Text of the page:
Pete Astor (The Loft / Weather Prophets) tells us about his favorite Creation Records releases
To go along with our list of Creation Records' 21 Best Records, we've been asking some of the artists who were on the label to tell us about their favorites. Here we've got a list from Pete Astor of The Loft and The Weather Prophets.
The stories of Pete Astor and famed UK indie label Creation Records are very intertwined. His band The Loft were originally known as The Living Room, which was also the name of Alan McGee's club night; Astor changed the name of the band and became regulars at The Living Room and appeared on Alive at the Living Room which was Creation's first full-length release. The Loft, and Pete's other Creation band The Weather Prophets, made charming, literate guitar pop indebted to Television and The Velvet Underground and singles like "Up the Hill and Down the Slope" and "I Almost Prayed" were early highlights for the label. "We were on Creation Records from the beginning and I think we helped establish the feel and sound of the label," Astor writes on his website.
After the breakup of The Weather Prophets, Astor stayed on Creation for two solo albums -- 1990's Submarine and 1991's Zoo -- so he really saw the label go from its very DIY beginnings to the start of its Big Indie phase that included Ride, My Bloody Valentine, Teenage Fanclub and Primal Scream, and would soon hit full force with Oasis. Pete went on to make records as The Wisdom of Harry for Matador and Ellis Island Sound (with David Sheppard) for Heavenly, as well as more recent solo albums for Slumberland, Fortuna Pop and Tapete.
Needless to say, we were happy to get this list from him. Pete's picks run from the label's earliest days to even after he was no longer recording for the label and include some of the heavy hitters (Teenage Fanclub, Primal Scream, MBV) but also a few deep cuts, too (Heidi Berry, Nikki Sudden, Pacific). Check out Pete's Creation Records favorites, complete with commentary, below.
PETE ASTOR - 10 CREATION FAVES
Various Artists - Wild Summer Wow (1984)
[This compilation collects early Creation singles from The Pastels, The Loft, Alan Mcgee's band Revolving Paint Dream, The Jasmine Minks, and more.] I love the hopefulness of this compilation, the feel that, unlikely as it seemed, anything might be possible, just because you wanted it.
Nikki Sudden - Texas
He was so consumed with the rock and roll mythology; and at the same time such a sweet and polite person, showing you his notepads with every set he played written out and annotated. I love his belief, the way he could strum G to D like he was the first person ever to do it.
Heidi Berry – Below the Waves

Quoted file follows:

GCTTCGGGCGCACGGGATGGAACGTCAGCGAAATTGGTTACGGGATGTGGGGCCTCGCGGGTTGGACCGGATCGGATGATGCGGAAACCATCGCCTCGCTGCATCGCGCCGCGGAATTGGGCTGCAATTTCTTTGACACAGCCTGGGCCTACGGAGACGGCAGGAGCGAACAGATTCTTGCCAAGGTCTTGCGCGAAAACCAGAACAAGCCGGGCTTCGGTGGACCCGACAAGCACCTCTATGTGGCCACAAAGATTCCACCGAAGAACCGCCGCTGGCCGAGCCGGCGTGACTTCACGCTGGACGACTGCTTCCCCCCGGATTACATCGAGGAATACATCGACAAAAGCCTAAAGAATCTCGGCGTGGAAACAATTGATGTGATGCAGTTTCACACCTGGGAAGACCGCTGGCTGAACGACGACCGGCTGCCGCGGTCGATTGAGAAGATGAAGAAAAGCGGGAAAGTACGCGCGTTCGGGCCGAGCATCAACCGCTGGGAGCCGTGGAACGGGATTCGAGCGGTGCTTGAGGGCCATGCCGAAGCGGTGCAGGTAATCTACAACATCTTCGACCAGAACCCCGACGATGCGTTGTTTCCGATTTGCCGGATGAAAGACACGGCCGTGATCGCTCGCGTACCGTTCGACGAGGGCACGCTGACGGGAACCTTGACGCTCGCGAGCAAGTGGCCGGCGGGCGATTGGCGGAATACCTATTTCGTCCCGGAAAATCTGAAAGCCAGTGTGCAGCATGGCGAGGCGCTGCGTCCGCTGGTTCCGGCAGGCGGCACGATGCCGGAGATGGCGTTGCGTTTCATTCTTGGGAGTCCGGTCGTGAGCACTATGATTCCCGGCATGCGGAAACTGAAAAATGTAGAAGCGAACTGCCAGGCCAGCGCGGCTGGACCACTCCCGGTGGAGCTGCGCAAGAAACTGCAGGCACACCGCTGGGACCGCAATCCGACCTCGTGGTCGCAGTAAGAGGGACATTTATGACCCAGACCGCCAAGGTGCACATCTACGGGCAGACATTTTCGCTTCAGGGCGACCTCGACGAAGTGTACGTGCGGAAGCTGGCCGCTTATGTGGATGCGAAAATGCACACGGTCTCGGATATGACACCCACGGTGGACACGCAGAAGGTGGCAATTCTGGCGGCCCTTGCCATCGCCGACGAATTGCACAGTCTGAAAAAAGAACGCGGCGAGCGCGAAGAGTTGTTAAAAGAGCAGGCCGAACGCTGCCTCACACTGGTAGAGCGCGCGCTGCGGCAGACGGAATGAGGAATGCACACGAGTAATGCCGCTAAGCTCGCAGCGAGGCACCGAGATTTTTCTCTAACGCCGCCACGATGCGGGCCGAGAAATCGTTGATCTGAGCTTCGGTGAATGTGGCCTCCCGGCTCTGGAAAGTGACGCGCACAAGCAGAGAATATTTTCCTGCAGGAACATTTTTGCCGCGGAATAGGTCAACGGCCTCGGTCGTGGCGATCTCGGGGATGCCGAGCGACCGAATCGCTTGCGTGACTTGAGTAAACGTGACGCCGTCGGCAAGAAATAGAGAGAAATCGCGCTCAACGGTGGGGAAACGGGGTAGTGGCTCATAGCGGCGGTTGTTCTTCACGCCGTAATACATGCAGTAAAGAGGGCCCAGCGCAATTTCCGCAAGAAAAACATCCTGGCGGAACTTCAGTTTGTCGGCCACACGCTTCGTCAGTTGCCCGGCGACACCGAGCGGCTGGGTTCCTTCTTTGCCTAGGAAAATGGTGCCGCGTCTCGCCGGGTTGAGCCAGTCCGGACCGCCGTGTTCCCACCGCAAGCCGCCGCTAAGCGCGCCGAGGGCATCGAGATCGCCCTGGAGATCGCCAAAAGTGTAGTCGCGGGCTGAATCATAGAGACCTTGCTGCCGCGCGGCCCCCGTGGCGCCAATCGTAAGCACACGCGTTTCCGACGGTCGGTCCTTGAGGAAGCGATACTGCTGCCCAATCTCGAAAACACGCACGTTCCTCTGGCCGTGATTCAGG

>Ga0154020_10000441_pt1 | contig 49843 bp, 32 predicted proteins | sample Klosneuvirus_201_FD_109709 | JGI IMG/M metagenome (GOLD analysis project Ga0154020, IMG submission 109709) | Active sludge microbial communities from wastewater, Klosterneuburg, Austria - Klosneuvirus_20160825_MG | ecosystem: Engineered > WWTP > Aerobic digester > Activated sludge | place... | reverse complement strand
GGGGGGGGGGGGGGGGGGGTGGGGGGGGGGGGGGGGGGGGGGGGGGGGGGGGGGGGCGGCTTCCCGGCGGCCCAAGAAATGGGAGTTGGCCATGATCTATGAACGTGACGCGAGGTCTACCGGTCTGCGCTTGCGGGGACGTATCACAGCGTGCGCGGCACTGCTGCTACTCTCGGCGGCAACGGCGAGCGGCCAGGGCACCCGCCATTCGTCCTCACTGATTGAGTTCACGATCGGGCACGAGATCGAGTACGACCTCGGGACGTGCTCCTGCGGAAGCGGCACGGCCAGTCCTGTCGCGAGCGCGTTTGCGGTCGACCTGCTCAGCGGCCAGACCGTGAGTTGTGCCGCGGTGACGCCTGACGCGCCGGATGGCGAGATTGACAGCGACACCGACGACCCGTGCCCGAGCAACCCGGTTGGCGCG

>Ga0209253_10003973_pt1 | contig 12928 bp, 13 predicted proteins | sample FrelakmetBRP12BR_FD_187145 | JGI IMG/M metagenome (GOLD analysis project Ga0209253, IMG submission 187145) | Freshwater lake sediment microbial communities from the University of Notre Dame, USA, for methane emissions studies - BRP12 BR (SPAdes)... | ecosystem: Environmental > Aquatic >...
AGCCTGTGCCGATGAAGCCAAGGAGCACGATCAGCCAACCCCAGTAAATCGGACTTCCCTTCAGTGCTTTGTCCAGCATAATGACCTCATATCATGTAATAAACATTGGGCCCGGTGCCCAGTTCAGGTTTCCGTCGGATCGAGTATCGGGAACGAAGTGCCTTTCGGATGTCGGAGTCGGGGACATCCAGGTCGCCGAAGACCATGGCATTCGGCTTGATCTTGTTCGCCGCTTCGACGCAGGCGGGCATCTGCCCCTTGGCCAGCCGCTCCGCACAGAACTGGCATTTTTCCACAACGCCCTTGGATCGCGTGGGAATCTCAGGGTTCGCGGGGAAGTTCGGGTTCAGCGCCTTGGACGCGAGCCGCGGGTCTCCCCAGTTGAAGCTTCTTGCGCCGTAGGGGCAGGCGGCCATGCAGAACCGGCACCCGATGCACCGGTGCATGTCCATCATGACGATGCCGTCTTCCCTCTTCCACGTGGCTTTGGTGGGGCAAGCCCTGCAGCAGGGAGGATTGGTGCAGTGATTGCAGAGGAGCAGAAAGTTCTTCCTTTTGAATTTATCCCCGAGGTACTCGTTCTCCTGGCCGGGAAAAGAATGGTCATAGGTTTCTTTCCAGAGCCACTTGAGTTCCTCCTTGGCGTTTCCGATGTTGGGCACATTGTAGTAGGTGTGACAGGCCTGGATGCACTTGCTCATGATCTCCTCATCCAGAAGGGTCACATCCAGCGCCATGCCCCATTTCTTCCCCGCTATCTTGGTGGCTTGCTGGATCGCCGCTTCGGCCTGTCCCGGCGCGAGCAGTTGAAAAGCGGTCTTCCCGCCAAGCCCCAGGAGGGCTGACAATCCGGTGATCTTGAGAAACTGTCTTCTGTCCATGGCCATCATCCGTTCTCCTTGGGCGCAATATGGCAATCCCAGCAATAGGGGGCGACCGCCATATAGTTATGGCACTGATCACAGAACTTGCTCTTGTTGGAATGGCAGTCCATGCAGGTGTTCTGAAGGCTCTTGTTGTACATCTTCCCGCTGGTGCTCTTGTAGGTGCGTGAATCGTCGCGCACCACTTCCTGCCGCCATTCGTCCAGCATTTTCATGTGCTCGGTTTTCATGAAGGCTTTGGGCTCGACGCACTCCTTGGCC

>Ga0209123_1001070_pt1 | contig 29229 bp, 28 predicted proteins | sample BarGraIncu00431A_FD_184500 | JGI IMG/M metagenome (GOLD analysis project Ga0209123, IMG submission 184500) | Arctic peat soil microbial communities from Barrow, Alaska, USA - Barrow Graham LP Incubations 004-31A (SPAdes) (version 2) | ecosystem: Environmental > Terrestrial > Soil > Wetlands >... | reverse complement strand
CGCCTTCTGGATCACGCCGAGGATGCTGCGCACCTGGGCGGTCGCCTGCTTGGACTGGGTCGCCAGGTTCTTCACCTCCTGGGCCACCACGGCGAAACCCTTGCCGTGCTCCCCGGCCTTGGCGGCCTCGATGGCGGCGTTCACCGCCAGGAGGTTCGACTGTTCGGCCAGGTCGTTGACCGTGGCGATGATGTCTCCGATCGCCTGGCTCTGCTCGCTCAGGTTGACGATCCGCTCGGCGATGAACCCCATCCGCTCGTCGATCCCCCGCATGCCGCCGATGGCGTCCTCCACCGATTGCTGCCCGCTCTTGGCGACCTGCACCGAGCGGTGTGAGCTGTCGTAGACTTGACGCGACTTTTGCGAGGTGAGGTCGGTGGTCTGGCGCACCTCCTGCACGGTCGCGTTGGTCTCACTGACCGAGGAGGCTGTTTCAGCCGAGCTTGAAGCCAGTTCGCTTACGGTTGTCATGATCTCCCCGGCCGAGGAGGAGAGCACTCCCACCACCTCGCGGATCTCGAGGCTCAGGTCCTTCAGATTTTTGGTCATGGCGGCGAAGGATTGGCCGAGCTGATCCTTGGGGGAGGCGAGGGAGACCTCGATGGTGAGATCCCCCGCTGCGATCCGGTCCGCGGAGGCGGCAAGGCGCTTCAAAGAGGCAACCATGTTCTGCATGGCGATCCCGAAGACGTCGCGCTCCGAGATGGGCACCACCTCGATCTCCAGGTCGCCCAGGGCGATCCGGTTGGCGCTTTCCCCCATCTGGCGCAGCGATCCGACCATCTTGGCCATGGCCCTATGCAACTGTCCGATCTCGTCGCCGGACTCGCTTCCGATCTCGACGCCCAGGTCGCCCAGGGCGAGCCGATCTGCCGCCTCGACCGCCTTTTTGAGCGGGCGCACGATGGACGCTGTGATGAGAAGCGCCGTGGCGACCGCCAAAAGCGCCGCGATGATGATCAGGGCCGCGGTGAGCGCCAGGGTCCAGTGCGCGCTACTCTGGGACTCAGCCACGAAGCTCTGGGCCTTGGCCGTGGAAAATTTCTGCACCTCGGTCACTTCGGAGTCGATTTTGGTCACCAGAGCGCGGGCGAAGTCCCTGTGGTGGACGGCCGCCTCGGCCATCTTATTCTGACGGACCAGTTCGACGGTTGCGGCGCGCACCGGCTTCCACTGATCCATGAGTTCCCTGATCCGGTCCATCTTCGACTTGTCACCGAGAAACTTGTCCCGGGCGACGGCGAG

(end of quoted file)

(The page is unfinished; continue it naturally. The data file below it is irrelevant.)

When I first met Heidi, I remember she eventually told me she wrote songs and the only way she would let me hear them was to sing them to me in the dark. As she didn’t play any instruments at the time, it was acapella. I just remember how haunting and magical they were. Next thing we worked out what the basic chords were and she started playing them on a guitar open tuned to E. I played some versions to Alan who, like Ivo Watts-Russell at 4AD later, recognised their quality and she made Below the Waves for Creation. It was so good to see the journey of those songs from my room in Crouch End to that album.
The Chills – Kaleidoscope World (1986)
There was a such a quiet confidence and melancholy to what The Chills did – something like "Pink Frost" was so understated; and that understatement in "I Love My Leather Jacket" was heartbreaking.
Felt – Pictorial Jackson Review (1988)
Lawrence was always to good at designing an album as a whole; the way that this one had the two long instrumentals on side B. And brilliantly self-mythologising songs, including my favourite, "How Spook Got Her Man."
Pacific – Inference (1990)
Of course, like almost everyone else, I missed this at the time but this is perfectly imperfect electronic chamber pop – it deserves to be heard.
Primal Scream – Vanishing Point (1997)
I loved the ambition of Primal Scream. They were really generous creatively; good at sharing, collaborating, synthesising ideas, fearless in the service the music. I think it was on Vanishing Point where they managed to balance all their elements to make my favourite album of theirs.
My Bloody Valentine – Loveless (1991)
I remember Alan playing me the latest cassettes of what they were doing on Loveless as their then, seemingly endless, sessions continued. At that time what they were doing sounded so otherworldly and it was hard to imagine it would ever end up so coherent and bright as it did on this record.
Teenage Fanclub - Bandwagonesque (1991)
They made something that was very, very hard look very simple. Such a light touch. Like that Fred Astaire quote about working really hard to make it look easy.
Oasis – Definitely Maybe (1994)
Almost forgot about this, it’s so massive! I loved Oasis, there was something completely perfect about their swagger. I knew that they’d changed music forever when I moved into a place in a sketchy block of flats and two local lads noticed and asked about the acoustic guitar I was carrying in. Without Oasis, an acoustic guitar would have meant nothing to them. Now it was something worth stealing. The kind of aching, keening songs like almost everything in this list was now in the centre of the music world.